Last Sunday morning the finely-tuned plan had been to be up bright and early. I’d drive into central London to snap the 7am start of the London Brighton veteran car rally, and then carry on up to the Lake District.
So everything had been packed on Saturday afternoon, the alarm was set on my phone, the phone was charged, and it was near the bed. What could go wrong? Only my own incompetence. The phone’s time was 12 hours wrong – AM instead of PM, or whatever – and by the time I woke up the cars would already have been half way to Brighton. So much for planning (a familiar theme).
But sometimes you get a bit of perhaps-undeserved luck. The weather here can be unpredictable and varies in different valleys, so on Thursday I was just checking various webcams when I noticed a link to a veteran car rally in Honister slate quarry. And it turned out to be an annual event which was taking place on Saturday. Bingo! Just a couple of miles from where I’m based, this quarry is at the top of one of England’s steepest roads and it’s a location I know well (I’m a big fan of what they do). In fact when I was here in September I’d been up the quarry track three times in a couple of weeks. It zig zags up to near the top of the mountain, Fleetwith Pike, and I could easily imagine how spectacular the veteran cars would look battling their way up its 25% incline. Mine workings scarred the valley opposite and the huge views across Borrowdale would be a wonderful backdrop.
So that was my Saturday. I was up there an hour before kick off and didn’t leave until it was getting dark and when the last driver decided it was a challenge too far. I think we endured 4 mixed rain-wind-hail-snowstorms, and at times it was depressingly cold. Great day though!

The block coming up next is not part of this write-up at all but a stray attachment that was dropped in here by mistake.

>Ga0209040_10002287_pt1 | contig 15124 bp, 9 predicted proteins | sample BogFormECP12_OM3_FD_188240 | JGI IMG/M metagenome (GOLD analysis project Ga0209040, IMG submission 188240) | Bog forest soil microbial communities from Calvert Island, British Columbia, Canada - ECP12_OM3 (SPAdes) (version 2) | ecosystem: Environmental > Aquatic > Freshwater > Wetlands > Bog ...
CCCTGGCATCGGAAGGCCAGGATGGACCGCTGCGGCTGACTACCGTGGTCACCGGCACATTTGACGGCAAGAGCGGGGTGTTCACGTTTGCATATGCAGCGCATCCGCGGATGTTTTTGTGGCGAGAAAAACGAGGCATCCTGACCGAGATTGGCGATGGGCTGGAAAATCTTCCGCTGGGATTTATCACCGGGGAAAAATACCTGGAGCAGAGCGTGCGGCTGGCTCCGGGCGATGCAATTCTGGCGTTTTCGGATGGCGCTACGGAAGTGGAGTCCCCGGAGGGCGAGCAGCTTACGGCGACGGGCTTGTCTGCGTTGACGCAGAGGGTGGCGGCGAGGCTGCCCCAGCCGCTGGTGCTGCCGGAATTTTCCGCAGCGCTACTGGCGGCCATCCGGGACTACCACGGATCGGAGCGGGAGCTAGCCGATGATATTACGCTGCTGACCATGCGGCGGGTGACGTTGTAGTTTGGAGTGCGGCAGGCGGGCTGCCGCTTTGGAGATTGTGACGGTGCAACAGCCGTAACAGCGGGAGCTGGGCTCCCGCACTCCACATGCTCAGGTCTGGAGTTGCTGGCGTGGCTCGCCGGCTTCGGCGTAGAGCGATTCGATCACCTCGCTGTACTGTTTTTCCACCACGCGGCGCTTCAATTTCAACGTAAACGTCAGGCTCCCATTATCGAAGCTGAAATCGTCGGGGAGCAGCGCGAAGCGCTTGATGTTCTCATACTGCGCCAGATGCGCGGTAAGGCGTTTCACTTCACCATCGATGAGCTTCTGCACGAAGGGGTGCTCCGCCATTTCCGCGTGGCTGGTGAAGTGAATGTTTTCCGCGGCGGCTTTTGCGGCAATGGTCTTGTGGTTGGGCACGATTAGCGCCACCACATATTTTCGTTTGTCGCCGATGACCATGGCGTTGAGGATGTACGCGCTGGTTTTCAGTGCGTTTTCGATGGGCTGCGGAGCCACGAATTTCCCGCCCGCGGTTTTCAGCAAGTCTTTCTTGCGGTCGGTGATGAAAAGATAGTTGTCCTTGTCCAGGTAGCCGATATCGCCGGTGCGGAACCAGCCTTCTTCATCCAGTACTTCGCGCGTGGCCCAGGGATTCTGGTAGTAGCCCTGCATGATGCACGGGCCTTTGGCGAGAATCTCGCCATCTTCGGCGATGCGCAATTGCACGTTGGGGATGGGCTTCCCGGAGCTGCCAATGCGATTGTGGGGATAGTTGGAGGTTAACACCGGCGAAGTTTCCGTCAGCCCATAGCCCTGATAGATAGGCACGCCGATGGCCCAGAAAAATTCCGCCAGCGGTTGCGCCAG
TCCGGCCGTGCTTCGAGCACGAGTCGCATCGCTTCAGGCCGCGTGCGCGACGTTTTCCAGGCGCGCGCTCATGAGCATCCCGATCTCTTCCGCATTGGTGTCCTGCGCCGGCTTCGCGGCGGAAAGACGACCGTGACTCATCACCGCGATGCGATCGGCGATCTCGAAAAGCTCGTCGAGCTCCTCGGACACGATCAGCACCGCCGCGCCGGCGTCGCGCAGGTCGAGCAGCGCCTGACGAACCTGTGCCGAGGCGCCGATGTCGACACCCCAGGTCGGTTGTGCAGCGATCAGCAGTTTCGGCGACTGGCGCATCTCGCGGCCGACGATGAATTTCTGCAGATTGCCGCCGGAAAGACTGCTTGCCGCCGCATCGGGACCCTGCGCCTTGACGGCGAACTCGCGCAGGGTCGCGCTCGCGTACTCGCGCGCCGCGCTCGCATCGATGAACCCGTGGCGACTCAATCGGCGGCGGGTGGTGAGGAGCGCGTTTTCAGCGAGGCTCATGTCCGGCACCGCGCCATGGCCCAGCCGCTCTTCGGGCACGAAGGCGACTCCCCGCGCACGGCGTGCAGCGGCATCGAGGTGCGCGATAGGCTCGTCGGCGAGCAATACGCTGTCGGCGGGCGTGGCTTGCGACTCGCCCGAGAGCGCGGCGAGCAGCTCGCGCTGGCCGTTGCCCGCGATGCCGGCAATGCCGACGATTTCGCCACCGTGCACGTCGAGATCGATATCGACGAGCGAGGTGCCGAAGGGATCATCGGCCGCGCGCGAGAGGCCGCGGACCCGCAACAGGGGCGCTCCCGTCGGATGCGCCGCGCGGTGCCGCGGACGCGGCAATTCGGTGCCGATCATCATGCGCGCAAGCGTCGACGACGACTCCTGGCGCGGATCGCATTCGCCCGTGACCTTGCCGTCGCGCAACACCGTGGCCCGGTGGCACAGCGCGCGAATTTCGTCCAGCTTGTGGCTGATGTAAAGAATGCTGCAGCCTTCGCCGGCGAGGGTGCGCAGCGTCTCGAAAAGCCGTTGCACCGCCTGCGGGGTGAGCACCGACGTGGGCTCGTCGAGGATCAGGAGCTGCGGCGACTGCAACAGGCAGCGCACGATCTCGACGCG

I think a few things stand out :
- Vintage cars are nice and slow, even more so up those hills, and you can usually get closer than with modern cars.
- A low angle worked well – and that was thanks to spending the day standing in the streams which line the quarry track.
- Most of the time I used my wide angle lens, which tends to produce a dramatic effect when action is so close, and a few were with my 50mm. My 70-200 might as well have stayed at home.
- I felt my mentality was landscape photography with motorsport, not photographing motorsport. I think that helped avoid boring car shots (sorry motorsport enthusiasts!).
- A neutral grad filter stayed on the wideangle lens and was great for keeping detail in the sky.
- Open top cars make better pictures because you see the people – those with roofs just look lifeless unless you get a view of the driver.
My favourite shot has to be the girl with the lovely big smile. Only one person is allowed to drive the car down, and she had just told her passenger he was walking back. On reflection, I wish I’d gone for more of this type of observational picture – but there’s always next year!